Perhaps an even greater concern, however, is Russia’s well-documented determination to bolster its domestic pork production and reduce its reliance on imports. For example, the United States faces a much smaller tariff rate quota this year – only 57,500 metric tons (about 127 million pounds) compared to the 2009 quota of 100,000 metric tons (220 million pounds). The tariff rate quota doesn’t represent a hard cap on imports of U.S. pork. We have managed to exceed the quota in the past, but the in-quota duty rate is 15% compared to an out-of-quota rate of 75%, so it can be a significant obstacle.

With Russia experiencing some herd health issues and facing many challenges in ramping up its own production, there is a possibility of a quota adjustment at some point during the year. But even under the most optimistic scenario, USMEF’s forecast for Russia in 2010 is that U.S. exports will reach about 275 million pounds – about 10% less than last year and far short of the 2008 record. This is obviously due in part to a late start, as nearly one-quarter of the year had passed before the first round of plants were reinstated. It is also a forecast that is tempered by the prospect of a smaller tariff rate quota, a large amount of low-priced competitors’ products going to the processing sector, and improved-but-always-fragile market access conditions.

Maintaining Diversity
The current situation serves as a strong reminder of why it is so important to maintain diversity in our pork export markets and to remain vigilant in our development of new destinations for U.S. pork. Russia accounted for 10% of our total pork exports in 2008 and about 7% in 2009. These are important totals, and Russia is certainly a market that we will strive to maintain. But the tremendous gains made by U.S. pork in key Asian and Latin American markets have provided the pork industry with far-reaching global momentum and have softened the impact of isolated trade impasses.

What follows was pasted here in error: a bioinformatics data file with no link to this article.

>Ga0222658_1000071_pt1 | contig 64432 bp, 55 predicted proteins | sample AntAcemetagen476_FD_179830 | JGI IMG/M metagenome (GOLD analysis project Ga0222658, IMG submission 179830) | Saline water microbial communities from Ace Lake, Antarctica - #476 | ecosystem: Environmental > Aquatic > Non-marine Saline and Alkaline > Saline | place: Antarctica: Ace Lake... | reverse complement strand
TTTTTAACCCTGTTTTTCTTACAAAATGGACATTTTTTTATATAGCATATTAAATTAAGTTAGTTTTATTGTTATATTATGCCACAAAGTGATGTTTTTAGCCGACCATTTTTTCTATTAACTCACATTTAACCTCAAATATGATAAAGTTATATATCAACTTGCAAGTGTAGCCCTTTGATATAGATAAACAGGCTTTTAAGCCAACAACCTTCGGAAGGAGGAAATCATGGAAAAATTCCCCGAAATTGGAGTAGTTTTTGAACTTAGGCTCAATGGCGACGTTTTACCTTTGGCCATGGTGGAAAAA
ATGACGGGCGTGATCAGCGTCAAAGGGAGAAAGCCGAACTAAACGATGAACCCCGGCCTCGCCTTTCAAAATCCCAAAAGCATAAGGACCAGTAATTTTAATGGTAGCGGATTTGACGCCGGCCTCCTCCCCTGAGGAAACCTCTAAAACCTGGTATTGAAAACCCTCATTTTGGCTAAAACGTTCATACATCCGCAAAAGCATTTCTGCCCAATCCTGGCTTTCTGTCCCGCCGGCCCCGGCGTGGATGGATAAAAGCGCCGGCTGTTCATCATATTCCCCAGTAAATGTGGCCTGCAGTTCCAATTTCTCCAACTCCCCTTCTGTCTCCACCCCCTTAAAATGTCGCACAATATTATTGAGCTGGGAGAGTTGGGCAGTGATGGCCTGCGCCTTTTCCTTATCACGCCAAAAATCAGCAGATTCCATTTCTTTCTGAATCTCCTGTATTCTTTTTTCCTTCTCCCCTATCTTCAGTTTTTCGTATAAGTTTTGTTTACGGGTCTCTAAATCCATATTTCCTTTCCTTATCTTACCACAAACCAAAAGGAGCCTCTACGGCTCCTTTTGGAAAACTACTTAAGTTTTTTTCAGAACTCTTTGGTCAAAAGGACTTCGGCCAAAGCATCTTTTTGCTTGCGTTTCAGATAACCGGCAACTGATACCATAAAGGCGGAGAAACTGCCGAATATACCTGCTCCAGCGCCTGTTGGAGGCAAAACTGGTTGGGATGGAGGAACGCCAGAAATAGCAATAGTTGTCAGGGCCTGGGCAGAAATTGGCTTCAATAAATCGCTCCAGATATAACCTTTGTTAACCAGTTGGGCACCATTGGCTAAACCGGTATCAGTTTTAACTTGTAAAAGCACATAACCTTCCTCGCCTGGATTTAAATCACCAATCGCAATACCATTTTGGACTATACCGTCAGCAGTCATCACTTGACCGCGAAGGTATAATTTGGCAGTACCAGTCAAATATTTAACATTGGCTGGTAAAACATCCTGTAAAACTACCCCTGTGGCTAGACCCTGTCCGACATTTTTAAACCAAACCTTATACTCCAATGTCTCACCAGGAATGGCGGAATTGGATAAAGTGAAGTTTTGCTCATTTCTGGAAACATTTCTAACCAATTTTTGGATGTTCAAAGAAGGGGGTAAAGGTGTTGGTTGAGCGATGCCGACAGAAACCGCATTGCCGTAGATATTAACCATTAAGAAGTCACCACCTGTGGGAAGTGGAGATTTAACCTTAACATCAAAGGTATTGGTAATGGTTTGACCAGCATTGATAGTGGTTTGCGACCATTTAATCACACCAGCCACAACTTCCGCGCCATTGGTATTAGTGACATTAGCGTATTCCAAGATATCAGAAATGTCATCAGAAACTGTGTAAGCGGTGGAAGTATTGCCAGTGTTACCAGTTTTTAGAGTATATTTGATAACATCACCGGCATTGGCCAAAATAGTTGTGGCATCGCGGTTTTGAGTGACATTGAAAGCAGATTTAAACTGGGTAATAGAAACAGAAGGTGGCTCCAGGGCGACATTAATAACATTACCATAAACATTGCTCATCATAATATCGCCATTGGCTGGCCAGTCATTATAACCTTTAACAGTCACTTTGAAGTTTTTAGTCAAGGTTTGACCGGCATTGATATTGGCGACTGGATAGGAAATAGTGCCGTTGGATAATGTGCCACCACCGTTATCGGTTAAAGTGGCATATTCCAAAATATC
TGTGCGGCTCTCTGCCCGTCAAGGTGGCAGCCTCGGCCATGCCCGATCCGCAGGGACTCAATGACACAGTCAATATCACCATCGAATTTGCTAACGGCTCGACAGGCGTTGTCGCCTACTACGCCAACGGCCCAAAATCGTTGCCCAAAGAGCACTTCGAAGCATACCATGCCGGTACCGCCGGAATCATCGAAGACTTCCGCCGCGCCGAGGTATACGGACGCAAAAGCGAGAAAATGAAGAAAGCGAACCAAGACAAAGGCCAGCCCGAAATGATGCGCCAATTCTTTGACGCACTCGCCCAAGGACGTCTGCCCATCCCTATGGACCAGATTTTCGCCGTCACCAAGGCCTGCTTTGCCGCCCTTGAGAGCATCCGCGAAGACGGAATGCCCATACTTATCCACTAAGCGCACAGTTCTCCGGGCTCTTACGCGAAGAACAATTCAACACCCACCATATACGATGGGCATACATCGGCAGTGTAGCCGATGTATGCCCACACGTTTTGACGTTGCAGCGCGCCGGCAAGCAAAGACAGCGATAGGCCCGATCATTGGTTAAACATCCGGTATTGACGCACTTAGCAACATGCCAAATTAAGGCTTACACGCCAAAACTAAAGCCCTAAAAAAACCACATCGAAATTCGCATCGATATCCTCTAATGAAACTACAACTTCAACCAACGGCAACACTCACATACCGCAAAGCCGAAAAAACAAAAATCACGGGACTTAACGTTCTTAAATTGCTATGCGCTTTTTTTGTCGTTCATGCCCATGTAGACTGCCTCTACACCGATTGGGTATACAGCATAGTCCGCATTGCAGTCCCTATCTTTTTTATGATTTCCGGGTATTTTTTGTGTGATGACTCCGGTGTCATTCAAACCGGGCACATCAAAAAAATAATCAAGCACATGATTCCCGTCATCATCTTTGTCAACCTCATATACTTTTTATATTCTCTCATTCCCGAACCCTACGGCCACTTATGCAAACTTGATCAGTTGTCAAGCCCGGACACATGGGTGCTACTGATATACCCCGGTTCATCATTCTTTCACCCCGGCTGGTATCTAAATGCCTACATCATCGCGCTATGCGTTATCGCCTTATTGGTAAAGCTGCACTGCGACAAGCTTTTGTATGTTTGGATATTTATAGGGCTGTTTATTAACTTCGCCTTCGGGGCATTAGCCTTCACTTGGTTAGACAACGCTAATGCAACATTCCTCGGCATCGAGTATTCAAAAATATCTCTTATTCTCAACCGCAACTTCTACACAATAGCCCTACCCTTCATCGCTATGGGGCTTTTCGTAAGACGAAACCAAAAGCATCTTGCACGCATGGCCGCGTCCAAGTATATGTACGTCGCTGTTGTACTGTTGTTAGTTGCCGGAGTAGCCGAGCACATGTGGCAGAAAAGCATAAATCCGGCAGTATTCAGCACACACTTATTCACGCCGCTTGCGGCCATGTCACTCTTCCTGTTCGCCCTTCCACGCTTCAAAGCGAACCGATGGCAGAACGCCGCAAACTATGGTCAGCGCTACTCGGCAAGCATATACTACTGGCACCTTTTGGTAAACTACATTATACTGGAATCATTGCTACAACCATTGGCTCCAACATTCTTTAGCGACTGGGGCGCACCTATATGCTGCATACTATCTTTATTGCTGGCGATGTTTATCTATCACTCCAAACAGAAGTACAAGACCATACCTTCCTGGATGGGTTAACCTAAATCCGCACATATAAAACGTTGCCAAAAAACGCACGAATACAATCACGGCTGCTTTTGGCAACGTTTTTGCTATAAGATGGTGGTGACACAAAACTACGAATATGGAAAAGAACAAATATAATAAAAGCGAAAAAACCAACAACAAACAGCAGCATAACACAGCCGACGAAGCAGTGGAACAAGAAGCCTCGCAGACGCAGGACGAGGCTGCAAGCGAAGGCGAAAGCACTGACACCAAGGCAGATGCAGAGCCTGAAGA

For example, U.S. pork achieved impressive growth last year in Mexico – up more than 25% in volume over 2008, despite a mid-year interruption in pork demand resulting from H1N1 influenza virus. U.S. pork also set new records last year in the Caribbean, Central and South America, Taiwan, the Philippines, Australia and New Zealand.

Regional and bilateral trade agreements bolster the prospects for U.S. pork in several of these markets. But in reality, market access will always be an ongoing challenge when it comes to global trade. The key is to continue developing as many profitable, reliable destinations as possible for the nearly one in four U.S. hogs destined for the export market.

Philip Seng
U.S. Meat Export Federation President and CEO

The U.S. Meat Export Federation (www.USMEF.org) is the trade association responsible for developing international markets for the U.S. red meat industry and is funded by USDA, exporting companies, and the beef, pork, corn and soybean checkoff programs.